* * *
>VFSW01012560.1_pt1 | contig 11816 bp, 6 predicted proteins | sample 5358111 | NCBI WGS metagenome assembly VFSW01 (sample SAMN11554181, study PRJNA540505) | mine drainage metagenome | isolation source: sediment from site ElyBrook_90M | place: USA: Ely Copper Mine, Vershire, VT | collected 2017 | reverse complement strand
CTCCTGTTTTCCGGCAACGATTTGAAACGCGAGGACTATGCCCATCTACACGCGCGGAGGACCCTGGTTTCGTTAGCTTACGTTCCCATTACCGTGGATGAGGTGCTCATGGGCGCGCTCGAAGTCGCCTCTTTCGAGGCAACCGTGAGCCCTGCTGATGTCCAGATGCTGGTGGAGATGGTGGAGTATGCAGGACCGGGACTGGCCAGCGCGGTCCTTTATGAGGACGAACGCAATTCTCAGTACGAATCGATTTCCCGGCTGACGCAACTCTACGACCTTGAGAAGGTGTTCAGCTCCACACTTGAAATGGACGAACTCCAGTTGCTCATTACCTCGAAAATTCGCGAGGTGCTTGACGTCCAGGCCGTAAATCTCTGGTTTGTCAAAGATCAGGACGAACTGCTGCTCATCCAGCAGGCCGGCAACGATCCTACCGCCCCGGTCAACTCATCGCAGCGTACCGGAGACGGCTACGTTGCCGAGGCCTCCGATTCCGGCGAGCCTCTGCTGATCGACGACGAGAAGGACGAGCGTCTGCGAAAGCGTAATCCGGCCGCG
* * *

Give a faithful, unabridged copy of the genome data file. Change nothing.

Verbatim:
>VFSW01012560.1_pt1 | contig 11816 bp, 6 predicted proteins | sample 5358111 | NCBI WGS metagenome assembly VFSW01 (sample SAMN11554181, study PRJNA540505) | mine drainage metagenome | isolation source: sediment from site ElyBrook_90M | place: USA: Ely Copper Mine, Vershire, VT | collected 2017 | reverse complement strand
CTCCTGTTTTCCGGCAACGATTTGAAACGCGAGGACTATGCCCATCTACACGCGCGGAGGACCCTGGTTTCGTTAGCTTACGTTCCCATTACCGTGGATGAGGTGCTCATGGGCGCGCTCGAAGTCGCCTCTTTCGAGGCAACCGTGAGCCCTGCTGATGTCCAGATGCTGGTGGAGATGGTGGAGTATGCAGGACCGGGACTGGCCAGCGCGGTCCTTTATGAGGACGAACGCAATTCTCAGTACGAATCGATTTCCCGGCTGACGCAACTCTACGACCTTGAGAAGGTGTTCAGCTCCACACTTGAAATGGACGAACTCCAGTTGCTCATTACCTCGAAAATTCGCGAGGTGCTTGACGTCCAGGCCGTAAATCTCTGGTTTGTCAAAGATCAGGACGAACTGCTGCTCATCCAGCAGGCCGGCAACGATCCTACCGCCCCGGTCAACTCATCGCAGCGTACCGGAGACGGCTACGTTGCCGAGGCCTCCGATTCCGGCGAGCCTCTGCTGATCGACGACGAGAAGGACGAGCGTCTGCGAAAGCGTAATCCGGCCGCG